In response to the ad, the Republican National Committee said, "The Democrats are running a permanent campaign rather than doing the bipartisan work of governing." Read about the new ad

"These ads are part of the Democrats' larger strategy to do something, anything, to try to take the focus off their massive spending binge," RNC spokesman Alex Conant said. Video Watch: Who will lead the GOP? »

Meanwhile, throughout the conference, other Republican leaders and rising stars took turns at the podium.

Pawlenty told the conference audience Saturday that Republicans must do a better job of reaching out to working-class voters, a group he said agrees with the GOP on most issues, from gun rights to health care to education.

The problem, Pawlenty said, is that lower and middle income voters -- a group he terms "Sam's Club voters" -- don't believe Republicans "are for the working person."

He said the party must stress its commitment to job creation and market itself "with a feel and concern and tone and an understanding of the importance and the challenges of the working class of this country.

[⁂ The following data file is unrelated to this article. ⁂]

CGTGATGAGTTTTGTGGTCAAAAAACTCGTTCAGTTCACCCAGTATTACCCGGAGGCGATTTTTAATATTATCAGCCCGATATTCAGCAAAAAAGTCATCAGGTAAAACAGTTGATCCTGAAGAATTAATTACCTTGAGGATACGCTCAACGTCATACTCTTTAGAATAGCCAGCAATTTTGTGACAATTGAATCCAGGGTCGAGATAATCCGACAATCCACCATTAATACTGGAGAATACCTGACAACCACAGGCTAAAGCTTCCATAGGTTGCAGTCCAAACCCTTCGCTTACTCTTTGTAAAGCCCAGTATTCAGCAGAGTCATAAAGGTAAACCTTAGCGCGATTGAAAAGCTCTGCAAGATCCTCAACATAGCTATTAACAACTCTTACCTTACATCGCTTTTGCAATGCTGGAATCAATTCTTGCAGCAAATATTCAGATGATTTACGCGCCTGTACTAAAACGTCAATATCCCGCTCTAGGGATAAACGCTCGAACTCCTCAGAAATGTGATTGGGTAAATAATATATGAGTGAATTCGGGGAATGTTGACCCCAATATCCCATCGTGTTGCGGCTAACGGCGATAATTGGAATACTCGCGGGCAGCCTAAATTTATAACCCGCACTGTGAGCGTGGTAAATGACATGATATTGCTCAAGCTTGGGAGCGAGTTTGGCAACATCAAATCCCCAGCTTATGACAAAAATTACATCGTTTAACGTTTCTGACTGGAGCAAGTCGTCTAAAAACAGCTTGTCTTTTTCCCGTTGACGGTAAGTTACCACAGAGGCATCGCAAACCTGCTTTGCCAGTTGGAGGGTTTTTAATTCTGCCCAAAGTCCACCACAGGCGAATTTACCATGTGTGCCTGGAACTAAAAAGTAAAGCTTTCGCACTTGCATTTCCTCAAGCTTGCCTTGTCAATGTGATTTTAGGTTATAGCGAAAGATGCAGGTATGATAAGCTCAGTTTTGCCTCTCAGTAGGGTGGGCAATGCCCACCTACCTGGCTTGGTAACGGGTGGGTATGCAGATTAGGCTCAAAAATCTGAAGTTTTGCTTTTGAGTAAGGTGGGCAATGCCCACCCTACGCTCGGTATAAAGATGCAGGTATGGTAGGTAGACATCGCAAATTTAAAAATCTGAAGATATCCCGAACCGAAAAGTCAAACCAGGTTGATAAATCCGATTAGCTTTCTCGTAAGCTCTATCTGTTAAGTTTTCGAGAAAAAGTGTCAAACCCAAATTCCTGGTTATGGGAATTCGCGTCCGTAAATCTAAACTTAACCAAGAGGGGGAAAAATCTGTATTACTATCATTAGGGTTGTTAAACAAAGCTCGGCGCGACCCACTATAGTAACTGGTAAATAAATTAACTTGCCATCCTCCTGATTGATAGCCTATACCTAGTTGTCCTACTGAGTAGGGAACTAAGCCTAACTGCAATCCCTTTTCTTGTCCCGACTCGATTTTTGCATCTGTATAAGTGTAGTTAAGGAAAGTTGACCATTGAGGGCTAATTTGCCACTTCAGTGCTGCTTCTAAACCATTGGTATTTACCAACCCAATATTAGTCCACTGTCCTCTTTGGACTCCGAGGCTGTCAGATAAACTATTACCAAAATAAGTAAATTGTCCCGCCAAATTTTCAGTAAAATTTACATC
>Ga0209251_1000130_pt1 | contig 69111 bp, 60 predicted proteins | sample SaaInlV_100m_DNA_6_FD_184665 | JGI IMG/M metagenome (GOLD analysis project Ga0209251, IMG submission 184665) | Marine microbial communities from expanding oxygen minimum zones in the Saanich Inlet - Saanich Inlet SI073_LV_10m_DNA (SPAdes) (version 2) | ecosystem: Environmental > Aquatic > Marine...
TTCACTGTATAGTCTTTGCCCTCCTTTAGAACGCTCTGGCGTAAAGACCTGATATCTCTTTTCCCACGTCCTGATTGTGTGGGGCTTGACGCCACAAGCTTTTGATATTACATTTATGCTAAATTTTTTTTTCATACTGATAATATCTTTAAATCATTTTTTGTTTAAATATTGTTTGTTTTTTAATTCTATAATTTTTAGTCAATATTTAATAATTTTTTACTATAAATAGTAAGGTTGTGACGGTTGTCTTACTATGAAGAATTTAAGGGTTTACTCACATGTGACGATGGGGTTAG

"And it doesn't mean we have to sacrifice our principles to do it," Pawlenty said.

Like most of the Republicans who have addressed the annual gathering of conservatives this week, Pawlenty characterized the White House economy recovery package as a "sprawling spending buffet."

The governor bemoaned the president's budget plan, unveiled earlier this week, which predicted a $1.75 trillion deficit for the upcoming fiscal year.

"A day or two later the Democrats convened a fiscal responsibility summit," he said. "What's next? Are they going to have Rod Blagojevich convene an ethics summit?"

Pawlenty and his wife Mary also spoke Friday night to a closed-door reception for "Rebuild the Party," a Web-based grassroots initiative to modernize the party.


On Friday, Romney and Gingrich packed the ballroom.

Texas Rep. Ron Paul also drew a big crowd and lots of applause. Paul said the conservative movement has struggled to define what it means to be a conservative.

CNN's Peter Hamby, Kristi Keck, Mark Preston and Martina Stewart contributed to this report.